Sorry, I was unmoved. As I said, Moreau and Mastroianni just seemed like a pair of vapid bores, for which I fault Antonioni more than them. I think this is a film for Antonioni’s most ardent fans and critics, people who are absolutely receptive to anything he has to say, no matter what it is or how he says it, or at any rate are willing to cut him a lot of slack.
“As I said, Moreau and Mastroianni just seemed like a pair of vapid bores…”
Aren’t they suppose to be?
I’d say the consistent strain in all of his films is that his characters are at least a little bit self-involved. The greatest single thing about Blow-Up is how figuring out the nature of humanity is less important than fucking three women in one afternoon.
In terms of character what Antonioni does best is make vapid, boring, materialist and sometimes outright unbearable people into a reflection of things larger than one would ever assume they could be rightfully reflected upon.
She could suck a golf ball through a garden hose.
“Aren’t they suppose to be?”
FWIW, I’m not a fan of La Notte, either.
“A biography is coming out in another month, and so is a collection of her writing from the Library of America. That’s a real legacy for a film critic. With the exception of James Agee and Otis Ferguson and now Kael, they don’t live on.”
Not sure what you mean by “live on”, but those are far from the only American critics have volumes of criticism published—Manny Farber, Vachel Lindsay, for example.
I was referring to regular newspaper and magazine reviewers whose work survives as literature. I could have more, like Stanley Kauffmann, Andrew Sarris and John Simon to that list.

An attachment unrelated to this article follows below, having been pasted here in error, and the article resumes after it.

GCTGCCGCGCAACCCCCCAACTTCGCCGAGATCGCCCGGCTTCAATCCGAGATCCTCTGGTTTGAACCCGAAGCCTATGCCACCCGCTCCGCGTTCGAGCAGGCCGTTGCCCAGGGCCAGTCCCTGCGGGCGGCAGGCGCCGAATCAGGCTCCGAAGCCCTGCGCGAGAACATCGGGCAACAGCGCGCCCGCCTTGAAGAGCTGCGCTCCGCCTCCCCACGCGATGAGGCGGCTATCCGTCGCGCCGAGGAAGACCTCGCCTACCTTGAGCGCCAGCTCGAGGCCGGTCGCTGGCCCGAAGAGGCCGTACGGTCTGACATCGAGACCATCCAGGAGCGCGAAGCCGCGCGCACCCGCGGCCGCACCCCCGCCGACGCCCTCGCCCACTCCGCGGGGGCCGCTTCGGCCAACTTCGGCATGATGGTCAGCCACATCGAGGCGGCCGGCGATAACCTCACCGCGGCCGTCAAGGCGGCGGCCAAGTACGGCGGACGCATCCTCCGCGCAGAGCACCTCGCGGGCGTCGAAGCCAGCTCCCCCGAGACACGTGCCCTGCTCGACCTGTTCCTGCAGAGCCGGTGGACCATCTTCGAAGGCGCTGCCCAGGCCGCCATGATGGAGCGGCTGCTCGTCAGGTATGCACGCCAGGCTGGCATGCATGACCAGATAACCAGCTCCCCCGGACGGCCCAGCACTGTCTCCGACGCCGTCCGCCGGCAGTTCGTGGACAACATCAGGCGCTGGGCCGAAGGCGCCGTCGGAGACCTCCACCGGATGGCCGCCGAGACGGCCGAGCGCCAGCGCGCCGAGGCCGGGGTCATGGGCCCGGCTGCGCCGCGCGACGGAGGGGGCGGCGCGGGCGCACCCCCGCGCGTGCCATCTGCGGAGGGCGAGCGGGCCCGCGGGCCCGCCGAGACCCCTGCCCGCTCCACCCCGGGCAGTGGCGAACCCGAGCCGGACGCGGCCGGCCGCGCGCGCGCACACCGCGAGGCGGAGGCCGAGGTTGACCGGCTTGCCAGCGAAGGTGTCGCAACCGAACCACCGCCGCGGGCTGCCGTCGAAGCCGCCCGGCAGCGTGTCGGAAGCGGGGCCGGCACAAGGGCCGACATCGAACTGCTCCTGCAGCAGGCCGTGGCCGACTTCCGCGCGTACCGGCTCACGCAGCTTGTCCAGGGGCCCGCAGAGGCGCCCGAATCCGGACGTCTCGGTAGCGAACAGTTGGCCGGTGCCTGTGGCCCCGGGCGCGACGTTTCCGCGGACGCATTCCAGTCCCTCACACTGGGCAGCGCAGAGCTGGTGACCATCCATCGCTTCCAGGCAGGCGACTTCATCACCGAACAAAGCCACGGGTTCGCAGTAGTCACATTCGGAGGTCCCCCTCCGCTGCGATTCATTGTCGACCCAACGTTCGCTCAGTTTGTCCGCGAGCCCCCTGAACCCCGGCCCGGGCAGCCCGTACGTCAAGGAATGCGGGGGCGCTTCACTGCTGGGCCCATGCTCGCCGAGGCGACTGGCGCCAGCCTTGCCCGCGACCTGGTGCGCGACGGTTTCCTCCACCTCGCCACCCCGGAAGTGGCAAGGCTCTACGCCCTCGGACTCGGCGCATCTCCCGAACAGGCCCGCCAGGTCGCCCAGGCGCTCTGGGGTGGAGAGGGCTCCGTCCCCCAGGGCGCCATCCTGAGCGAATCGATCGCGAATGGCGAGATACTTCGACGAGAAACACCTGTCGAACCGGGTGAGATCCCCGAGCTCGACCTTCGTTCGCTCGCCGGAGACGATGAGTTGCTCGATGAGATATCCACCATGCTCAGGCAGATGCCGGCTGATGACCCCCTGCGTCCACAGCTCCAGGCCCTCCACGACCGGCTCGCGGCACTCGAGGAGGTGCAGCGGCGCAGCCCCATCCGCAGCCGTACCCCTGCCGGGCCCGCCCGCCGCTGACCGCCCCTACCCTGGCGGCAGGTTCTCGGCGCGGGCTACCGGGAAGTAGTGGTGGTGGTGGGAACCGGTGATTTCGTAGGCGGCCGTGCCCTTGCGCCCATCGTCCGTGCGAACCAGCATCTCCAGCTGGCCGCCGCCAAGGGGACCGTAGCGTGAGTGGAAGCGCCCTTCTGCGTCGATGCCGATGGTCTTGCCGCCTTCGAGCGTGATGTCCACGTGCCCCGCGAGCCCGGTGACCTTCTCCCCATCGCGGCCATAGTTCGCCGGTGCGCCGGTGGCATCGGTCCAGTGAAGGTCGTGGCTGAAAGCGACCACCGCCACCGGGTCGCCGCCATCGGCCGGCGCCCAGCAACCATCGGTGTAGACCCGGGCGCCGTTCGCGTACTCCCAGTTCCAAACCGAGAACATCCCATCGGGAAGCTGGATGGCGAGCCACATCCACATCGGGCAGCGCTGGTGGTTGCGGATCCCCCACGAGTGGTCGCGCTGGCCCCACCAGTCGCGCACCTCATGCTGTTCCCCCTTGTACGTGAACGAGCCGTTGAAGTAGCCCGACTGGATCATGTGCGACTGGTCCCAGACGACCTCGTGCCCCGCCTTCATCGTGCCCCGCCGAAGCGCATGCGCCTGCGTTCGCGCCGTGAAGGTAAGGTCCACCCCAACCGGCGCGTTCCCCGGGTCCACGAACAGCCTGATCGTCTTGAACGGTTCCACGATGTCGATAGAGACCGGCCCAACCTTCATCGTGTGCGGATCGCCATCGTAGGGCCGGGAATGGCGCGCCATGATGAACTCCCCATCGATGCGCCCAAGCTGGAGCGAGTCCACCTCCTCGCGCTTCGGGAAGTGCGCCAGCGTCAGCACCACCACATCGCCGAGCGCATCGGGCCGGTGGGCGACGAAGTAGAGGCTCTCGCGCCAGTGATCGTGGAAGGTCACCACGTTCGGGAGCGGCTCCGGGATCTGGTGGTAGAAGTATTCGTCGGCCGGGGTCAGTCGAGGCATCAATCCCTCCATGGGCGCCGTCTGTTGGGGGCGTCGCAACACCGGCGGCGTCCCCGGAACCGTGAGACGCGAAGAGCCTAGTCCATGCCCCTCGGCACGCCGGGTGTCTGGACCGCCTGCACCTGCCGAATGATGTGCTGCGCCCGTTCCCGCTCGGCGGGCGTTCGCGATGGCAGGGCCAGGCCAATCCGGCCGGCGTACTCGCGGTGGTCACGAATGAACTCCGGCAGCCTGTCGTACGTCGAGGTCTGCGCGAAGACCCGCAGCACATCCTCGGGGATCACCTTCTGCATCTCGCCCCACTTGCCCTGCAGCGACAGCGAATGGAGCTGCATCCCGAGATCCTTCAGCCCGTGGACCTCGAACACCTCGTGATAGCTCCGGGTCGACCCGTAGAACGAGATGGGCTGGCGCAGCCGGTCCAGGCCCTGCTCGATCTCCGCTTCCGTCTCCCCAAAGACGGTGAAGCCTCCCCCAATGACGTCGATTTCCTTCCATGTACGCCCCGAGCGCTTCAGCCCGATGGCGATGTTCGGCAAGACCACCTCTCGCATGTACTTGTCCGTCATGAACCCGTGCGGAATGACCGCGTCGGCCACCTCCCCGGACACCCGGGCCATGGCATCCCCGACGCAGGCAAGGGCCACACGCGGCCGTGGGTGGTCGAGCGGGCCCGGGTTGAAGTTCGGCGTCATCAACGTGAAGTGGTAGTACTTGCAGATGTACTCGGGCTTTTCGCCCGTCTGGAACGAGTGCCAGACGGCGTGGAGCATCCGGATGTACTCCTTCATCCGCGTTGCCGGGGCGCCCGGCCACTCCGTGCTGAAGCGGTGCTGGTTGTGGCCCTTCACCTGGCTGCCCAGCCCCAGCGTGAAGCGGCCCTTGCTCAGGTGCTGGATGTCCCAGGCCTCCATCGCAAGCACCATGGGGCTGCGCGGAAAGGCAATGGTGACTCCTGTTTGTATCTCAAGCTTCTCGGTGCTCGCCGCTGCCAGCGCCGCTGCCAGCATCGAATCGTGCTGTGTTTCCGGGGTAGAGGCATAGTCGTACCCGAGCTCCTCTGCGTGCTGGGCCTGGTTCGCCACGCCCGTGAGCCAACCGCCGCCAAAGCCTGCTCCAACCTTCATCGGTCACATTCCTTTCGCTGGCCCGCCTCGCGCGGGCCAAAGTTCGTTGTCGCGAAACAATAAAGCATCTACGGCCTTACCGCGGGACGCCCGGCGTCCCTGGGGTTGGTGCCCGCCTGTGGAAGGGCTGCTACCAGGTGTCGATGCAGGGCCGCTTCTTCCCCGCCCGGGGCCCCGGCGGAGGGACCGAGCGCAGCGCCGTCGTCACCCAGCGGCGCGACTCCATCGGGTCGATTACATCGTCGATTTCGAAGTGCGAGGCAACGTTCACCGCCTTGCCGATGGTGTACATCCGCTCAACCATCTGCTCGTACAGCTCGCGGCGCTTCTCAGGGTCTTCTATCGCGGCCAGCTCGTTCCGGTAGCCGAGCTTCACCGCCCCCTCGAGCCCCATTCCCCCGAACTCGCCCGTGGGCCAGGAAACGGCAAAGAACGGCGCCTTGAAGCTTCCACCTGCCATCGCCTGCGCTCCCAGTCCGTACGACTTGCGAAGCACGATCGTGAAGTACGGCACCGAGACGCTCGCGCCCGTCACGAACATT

But I can’t think of another film critic besides Kael whose life merited a biography. Can you?
I suppose this depends on how one determines what “merits” a biography and what doesn’t. Agee and Lindsay and Farber and Kauffmann certain are worthy of being written about, though they did (or have done) things in addition to film crit. Kael didn’t live as long as some of her contemporaries, so it’s not necessarily merit-based that she gets written about first. Sarris is certainly going to be written about at some point. Of the next generation, I guarantee you that someone will write about Ebert.
Woody Allen’s observation about Kael,
“She has everything that a great critic needs except judgment. And I don’t mean that facetiously. She has great passion, terrific wit, wonderful writing style, huge knowledge of film history, but too often what she chooses to extol or fails to see is very surprising.”
“I suppose this depends on how one determines what `merits’ a biography and what doesn’t.”
Importance. Influence. What you added. What you left behind. To what degree you changed the game. That thins the herd considerably.
Yes, normally “Importance. Influence. What you added. What you left behind. To what degree you changed the game.” are relevant criteria for whether a biography is “merited” in any field.
However, having been involved in publishing for decades I also know that MANY meritritious bios and autobios are published, even by major publishers, about people who don’t deserve them.
BTW, I could even see publishing a bio of Kael (and the other critics noted above) even though I agree with Woody Allen about her lack of judgment. I’mm just arguing that having a bookm written about you doesn’t necessarily mean that you stand above all others in your field.
You’re absolutely right. It doesn’t. On the other hand, I doubt you’ll be seeing a Vincent Canby biography anytime soon — anymore than you’re likely to see a “What’s So Great About Vincent Canby?” topic on MUBI. (Now watch someone go and start one…)
I have asked the same question myself. Kael seems very ignorant, only seeing films one time, ignoring great world cinema, praising half good directors like De Palma. But maybe she was important at the time.
It breaks my heart that you weren’t around to guide her.